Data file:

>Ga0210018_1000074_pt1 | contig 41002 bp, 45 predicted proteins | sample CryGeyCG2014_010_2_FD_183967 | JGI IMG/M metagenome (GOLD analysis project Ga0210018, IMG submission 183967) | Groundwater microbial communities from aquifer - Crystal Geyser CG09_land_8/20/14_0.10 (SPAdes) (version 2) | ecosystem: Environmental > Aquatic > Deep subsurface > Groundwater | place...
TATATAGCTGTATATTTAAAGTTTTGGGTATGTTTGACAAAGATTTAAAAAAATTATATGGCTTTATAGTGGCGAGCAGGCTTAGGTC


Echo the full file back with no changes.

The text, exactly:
>Ga0210018_1000074_pt1 | contig 41002 bp, 45 predicted proteins | sample CryGeyCG2014_010_2_FD_183967 | JGI IMG/M metagenome (GOLD analysis project Ga0210018, IMG submission 183967) | Groundwater microbial communities from aquifer - Crystal Geyser CG09_land_8/20/14_0.10 (SPAdes) (version 2) | ecosystem: Environmental > Aquatic > Deep subsurface > Groundwater | place...
TATATAGCTGTATATTTAAAGTTTTGGGTATGTTTGACAAAGATTTAAAAAAATTATATGGCTTTATAGTGGCGAGCAGGCTTAGGTC